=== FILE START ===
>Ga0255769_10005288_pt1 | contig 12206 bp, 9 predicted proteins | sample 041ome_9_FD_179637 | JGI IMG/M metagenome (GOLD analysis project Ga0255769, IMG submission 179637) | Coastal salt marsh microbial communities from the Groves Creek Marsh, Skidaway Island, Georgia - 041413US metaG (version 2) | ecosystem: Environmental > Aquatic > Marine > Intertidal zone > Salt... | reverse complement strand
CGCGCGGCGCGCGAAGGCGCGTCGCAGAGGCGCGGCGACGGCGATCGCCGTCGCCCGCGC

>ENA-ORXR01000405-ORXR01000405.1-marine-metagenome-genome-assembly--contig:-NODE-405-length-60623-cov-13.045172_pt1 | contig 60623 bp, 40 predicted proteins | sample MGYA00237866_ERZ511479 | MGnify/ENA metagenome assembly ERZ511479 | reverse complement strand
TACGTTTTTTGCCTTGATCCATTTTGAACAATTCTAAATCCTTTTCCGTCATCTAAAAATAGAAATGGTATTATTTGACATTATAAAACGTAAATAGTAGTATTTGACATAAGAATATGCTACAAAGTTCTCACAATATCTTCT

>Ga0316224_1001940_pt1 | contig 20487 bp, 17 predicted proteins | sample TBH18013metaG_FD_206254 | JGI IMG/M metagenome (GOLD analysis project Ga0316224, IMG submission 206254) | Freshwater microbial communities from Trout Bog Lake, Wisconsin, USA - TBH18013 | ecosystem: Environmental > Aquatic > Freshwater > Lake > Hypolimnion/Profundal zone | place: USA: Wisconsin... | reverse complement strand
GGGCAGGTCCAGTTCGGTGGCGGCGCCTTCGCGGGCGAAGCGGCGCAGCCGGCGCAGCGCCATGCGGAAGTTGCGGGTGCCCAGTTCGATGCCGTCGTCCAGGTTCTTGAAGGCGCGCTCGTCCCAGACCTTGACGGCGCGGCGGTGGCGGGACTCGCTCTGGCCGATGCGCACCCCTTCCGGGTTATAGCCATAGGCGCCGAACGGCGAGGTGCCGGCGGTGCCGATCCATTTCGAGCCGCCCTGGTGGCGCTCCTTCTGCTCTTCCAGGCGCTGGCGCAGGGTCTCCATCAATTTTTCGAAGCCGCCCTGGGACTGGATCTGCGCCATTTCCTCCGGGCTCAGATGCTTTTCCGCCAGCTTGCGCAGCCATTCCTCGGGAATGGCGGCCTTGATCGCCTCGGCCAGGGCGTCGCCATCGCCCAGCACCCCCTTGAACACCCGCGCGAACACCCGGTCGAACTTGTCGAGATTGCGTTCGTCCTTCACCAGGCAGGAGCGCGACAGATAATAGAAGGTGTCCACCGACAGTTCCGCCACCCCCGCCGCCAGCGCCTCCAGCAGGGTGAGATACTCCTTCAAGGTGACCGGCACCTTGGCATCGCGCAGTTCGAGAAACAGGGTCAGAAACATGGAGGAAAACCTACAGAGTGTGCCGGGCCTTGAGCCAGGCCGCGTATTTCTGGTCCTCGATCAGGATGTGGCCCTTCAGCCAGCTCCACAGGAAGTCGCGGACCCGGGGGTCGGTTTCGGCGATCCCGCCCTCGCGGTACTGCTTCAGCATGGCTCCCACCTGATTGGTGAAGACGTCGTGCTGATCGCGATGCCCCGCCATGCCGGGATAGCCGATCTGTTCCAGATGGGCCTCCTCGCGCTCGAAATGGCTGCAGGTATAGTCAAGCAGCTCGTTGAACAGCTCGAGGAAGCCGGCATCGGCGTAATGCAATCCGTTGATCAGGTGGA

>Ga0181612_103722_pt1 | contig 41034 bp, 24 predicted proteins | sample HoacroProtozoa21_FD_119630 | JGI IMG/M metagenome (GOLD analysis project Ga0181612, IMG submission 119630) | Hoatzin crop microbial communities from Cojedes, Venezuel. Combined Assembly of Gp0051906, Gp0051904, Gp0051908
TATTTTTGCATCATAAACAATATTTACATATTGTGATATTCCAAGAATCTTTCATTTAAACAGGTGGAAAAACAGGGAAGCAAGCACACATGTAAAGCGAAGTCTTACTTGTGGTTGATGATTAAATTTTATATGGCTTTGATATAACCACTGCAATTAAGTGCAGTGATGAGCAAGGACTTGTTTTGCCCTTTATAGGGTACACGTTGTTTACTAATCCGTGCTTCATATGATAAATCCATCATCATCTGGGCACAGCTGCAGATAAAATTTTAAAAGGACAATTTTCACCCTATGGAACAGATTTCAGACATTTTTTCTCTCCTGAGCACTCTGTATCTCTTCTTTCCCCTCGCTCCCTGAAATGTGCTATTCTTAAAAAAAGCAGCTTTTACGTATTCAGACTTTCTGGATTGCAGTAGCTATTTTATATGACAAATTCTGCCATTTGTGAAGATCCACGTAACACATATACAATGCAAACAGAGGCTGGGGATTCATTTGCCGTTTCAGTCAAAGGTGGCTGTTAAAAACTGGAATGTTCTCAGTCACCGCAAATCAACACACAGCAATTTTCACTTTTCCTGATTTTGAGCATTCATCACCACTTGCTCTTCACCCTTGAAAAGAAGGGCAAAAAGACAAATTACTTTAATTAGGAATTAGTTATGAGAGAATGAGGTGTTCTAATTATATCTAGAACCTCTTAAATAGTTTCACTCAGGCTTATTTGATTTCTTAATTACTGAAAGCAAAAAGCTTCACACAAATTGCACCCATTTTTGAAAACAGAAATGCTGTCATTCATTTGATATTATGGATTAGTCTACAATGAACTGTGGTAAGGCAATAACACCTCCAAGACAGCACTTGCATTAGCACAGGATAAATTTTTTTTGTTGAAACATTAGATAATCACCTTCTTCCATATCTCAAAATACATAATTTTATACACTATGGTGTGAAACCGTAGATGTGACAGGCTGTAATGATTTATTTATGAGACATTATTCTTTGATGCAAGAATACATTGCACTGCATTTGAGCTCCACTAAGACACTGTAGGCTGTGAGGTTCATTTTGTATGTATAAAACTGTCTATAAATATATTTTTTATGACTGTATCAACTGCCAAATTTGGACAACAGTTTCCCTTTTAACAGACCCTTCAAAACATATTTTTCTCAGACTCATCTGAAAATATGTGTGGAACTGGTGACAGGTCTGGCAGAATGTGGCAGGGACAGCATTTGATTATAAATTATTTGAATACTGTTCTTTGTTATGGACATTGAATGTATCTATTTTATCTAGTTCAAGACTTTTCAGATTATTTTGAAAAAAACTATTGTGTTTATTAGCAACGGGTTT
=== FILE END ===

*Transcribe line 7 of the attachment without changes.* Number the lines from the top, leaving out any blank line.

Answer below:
>Ga0181612_103722_pt1 | contig 41034 bp, 24 predicted proteins | sample HoacroProtozoa21_FD_119630 | JGI IMG/M metagenome (GOLD analysis project Ga0181612, IMG submission 119630) | Hoatzin crop microbial communities from Cojedes, Venezuel. Combined Assembly of Gp0051906, Gp0051904, Gp0051908